Tiruvannamalai is also known for its numerous ashrams, of which Raman Ashramam is the most popular one. As the ashram attracts people from world over, the town sees a lovely blend of foreign tourists and Indian pilgrims. It is pleasantly surprising to see many continental cafés alongside vegetarian hotels.

The hill behind Ramana Ashram offers lovely view of the town and temple. The KarthigaiDeepam festival held during the full moon night between November and December every year is quite popular, and pilgrims circumnavigate the Arunachaleshwar hill a day prior.


When we try to visualize tea estates in South India, images of Munnar, Ooty or Coonoor are conjured in the mind. If you are keen on a similar holiday but would like to stay away from the crowds, Valparai in Anamalai hills is the place to visit.

Lined with tea gardens, Valaparai is located close to the Sholayar forest; 40 hair pin bends from the sprawling Aliyar dam lead to this hill station. The views of the Aliyar dam from the viewpoints en-route are absolutely gorgeous.

Further, strolling through the vast tea gardens is an absolute delight. The Nallamudi Poojolai view point and Sholayar dam are the other nearby attractions. The place is also home to the elusive lion-tailed macaques. Do not be surprised to spot bisons amidst the tea gardens of Valparai.

Apart from these places in Tamil Nadu, one can also visit the state capital, Chennai. For a great day outing with adventure and fun, visit MGM in Chennai. Check here for discounts on MGM tickets.

February 23, 2019

Khonoma: A Quaint and Secluded Village in Nagaland

Engulfed by hills, paddy fields and lush greenery is Khonoma, an Angami village 20 Kms away from the city of Kohima. Khonoma is where two prominent British- Angami battles took place in mid 19th century. The village also has a memorial erected in remembrance of the same. The village is often referred as the first green village in India. The initiative taken by the government and tourism board to keep the village as green as possible is well supported by the villagers who have stayed away from cutting trees and hunting.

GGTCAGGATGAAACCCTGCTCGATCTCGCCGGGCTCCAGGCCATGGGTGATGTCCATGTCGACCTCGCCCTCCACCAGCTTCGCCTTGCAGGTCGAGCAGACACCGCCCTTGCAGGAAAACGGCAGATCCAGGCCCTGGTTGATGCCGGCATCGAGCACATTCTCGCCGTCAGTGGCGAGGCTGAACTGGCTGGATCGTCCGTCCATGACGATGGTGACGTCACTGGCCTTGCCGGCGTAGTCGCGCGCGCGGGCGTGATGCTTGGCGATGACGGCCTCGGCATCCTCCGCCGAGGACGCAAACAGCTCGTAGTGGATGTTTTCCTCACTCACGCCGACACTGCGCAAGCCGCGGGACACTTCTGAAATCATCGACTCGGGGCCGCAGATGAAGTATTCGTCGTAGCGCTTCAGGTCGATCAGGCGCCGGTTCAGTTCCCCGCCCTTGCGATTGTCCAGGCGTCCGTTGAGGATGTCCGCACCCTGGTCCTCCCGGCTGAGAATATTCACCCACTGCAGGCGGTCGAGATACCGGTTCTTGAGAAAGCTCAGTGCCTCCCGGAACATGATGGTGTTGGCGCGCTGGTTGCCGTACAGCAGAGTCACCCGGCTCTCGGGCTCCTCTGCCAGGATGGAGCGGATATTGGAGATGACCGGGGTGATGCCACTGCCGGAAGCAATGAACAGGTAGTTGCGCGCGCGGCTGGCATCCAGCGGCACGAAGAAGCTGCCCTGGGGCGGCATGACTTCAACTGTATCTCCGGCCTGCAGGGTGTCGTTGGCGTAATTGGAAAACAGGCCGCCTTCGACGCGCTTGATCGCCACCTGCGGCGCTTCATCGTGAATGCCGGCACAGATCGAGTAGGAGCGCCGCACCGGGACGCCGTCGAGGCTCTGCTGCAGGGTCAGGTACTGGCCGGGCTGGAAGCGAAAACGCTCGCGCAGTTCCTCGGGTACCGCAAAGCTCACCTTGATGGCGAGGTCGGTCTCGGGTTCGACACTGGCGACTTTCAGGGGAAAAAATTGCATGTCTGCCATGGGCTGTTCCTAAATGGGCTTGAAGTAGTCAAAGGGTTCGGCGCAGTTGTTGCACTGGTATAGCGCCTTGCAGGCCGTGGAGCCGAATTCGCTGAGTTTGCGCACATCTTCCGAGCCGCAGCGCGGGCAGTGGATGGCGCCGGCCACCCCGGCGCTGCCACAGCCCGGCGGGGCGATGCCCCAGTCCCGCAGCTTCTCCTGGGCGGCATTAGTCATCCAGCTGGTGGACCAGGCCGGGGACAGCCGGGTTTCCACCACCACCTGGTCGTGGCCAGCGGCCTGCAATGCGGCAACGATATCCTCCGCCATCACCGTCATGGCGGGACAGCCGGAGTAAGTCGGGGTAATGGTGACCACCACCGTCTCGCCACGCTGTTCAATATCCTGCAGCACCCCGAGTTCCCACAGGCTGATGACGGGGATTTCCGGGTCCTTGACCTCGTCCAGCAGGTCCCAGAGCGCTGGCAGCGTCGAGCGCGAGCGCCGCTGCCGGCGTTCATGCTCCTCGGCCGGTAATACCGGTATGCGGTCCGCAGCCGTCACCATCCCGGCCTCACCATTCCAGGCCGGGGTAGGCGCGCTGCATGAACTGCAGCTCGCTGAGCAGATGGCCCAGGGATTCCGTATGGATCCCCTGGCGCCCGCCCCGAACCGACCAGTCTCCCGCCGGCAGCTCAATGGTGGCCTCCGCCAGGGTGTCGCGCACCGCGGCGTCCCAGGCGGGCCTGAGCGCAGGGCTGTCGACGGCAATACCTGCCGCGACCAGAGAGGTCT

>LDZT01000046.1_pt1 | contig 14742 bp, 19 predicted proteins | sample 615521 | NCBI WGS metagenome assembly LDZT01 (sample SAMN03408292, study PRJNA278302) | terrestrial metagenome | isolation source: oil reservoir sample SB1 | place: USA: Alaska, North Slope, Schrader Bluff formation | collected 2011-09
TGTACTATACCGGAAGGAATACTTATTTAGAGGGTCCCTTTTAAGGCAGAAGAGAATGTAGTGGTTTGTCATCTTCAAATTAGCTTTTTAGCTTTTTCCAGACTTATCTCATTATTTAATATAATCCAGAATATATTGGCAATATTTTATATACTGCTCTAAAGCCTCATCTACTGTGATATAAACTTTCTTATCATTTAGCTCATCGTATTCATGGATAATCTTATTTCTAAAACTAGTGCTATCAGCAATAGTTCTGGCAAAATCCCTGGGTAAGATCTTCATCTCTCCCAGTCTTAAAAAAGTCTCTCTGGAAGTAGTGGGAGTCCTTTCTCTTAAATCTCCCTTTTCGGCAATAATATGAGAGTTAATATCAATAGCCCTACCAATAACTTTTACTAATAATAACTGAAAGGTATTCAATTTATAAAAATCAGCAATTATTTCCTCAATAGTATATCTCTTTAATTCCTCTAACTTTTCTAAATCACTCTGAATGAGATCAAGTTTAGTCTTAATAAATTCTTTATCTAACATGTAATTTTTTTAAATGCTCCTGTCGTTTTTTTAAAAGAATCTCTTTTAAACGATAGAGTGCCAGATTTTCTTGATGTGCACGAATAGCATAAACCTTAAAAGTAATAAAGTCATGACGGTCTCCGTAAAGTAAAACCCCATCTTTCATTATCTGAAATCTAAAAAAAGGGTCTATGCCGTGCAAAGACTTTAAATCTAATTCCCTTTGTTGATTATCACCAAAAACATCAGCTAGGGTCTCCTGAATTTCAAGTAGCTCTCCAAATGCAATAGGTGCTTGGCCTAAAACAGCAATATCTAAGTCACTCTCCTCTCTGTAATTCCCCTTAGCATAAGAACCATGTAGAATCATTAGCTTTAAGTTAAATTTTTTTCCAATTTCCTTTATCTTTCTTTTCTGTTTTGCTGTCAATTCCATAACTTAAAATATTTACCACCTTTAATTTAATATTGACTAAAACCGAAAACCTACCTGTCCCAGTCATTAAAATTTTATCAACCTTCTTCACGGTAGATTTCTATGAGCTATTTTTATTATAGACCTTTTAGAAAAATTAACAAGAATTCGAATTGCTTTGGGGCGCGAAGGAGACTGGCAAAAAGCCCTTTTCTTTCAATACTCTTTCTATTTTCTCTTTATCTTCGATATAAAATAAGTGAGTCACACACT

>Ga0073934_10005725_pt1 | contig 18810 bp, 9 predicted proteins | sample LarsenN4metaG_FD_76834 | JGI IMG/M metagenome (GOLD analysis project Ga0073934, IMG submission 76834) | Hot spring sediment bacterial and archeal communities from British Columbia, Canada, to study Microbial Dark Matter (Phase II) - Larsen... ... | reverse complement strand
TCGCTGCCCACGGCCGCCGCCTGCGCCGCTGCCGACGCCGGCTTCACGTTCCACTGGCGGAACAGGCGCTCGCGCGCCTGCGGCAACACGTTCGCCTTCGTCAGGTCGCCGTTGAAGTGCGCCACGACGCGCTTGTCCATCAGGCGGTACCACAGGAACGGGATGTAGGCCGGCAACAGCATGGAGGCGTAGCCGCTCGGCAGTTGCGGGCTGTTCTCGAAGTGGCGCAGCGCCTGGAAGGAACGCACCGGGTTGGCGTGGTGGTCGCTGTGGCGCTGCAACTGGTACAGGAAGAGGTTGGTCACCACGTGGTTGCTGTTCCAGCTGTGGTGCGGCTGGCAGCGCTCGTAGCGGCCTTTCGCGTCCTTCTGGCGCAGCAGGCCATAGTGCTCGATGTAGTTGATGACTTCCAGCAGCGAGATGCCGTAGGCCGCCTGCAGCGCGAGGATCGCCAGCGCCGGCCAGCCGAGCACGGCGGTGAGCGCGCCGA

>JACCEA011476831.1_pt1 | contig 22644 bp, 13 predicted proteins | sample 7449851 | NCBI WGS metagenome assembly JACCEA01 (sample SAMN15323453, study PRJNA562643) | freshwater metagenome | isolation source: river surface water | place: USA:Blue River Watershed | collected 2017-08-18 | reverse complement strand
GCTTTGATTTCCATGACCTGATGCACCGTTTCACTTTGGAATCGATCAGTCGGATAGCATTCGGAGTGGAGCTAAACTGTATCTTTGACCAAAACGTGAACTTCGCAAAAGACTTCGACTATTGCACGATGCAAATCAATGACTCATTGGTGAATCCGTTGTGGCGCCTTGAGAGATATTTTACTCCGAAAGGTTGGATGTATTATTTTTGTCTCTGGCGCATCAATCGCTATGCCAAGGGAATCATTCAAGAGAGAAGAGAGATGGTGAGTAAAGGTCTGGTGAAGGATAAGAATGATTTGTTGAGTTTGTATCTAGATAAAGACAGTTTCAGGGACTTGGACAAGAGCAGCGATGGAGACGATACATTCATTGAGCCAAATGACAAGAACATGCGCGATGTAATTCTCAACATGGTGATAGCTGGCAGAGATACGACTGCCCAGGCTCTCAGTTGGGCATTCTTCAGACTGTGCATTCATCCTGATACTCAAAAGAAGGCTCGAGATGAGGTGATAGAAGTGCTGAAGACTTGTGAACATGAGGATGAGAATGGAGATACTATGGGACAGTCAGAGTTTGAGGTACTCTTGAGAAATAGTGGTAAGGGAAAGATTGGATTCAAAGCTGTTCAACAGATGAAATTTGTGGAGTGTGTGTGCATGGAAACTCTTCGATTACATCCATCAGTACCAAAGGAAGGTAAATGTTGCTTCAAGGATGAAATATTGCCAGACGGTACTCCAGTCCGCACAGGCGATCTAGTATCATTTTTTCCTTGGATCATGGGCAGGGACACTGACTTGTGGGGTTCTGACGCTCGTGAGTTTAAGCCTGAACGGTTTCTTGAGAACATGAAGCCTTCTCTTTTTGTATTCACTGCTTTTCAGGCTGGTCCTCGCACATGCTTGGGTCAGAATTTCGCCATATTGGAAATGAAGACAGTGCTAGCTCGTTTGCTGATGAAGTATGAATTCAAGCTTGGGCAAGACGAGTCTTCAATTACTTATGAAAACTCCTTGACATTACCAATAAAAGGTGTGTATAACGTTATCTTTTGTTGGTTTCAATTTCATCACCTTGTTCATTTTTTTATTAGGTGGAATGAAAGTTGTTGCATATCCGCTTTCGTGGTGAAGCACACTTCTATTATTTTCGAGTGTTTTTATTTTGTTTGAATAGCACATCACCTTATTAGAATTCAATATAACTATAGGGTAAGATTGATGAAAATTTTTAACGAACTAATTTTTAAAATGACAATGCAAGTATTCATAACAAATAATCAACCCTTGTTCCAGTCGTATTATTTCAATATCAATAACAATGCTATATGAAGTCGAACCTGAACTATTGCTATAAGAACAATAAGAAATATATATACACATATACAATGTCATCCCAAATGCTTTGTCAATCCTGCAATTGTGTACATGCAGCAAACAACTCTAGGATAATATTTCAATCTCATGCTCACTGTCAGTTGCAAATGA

The village is an hour’s drive away from Kohima and one can hire shared taxis to Khonoma. The dusty road winds its way past the hills from Kohima to Khonoma with nice vistas all along. Located on a ridge and at a height of more than 5300 feet, the village overlooks picturesque vast valleys and distant hills. Terraced paddy fields encapsulates the village and it is well recommended to walk down to these fields and stroll through them.  Believed to be around 500 years old, the village is home to 800 families.

Visitors can either languorously walk  through the village on their own, or book a guide and listen to the history of Khonoma and its people as he takes you through the village. The entrance gate is adorned with a large tribal art and the village also houses a couple of forts. The forts namely, Merhumia fort, Semomia fort and Thevomia fort are actually small houses which were used to keep women and children safe during battles.

The village is a pretty one with wooden houses, morungs (community building), a few shops and the friendly locals. The neatly laid stone pathway meanders through the clean village which has been well kept by the residents. It is common to see women weaving Naga shawls outside their homes. The common assembly area is known as Khwehou, where a huge raised circular area with numerous small stone slabs is used as a place for gathering and announcements. The village also has a natural water reservoir. Only a couple of houses still maintain the Angami architecture and a few of them have interesting artefacts such as rifles hung outside.

The people of Khonoma follow rich traditions and their important festivals are Sekrenyi and Thekranyi, held in the months of February and May respectively. The festivals are related to paddy cultivation and they are celebrated with games, dances and music. The village is also known for its carvings in stone which can be seen at some houses.

Though Khonoma is an ideal one day trip from Kohima, the village has a few guest houses in case visitors would like to stay over.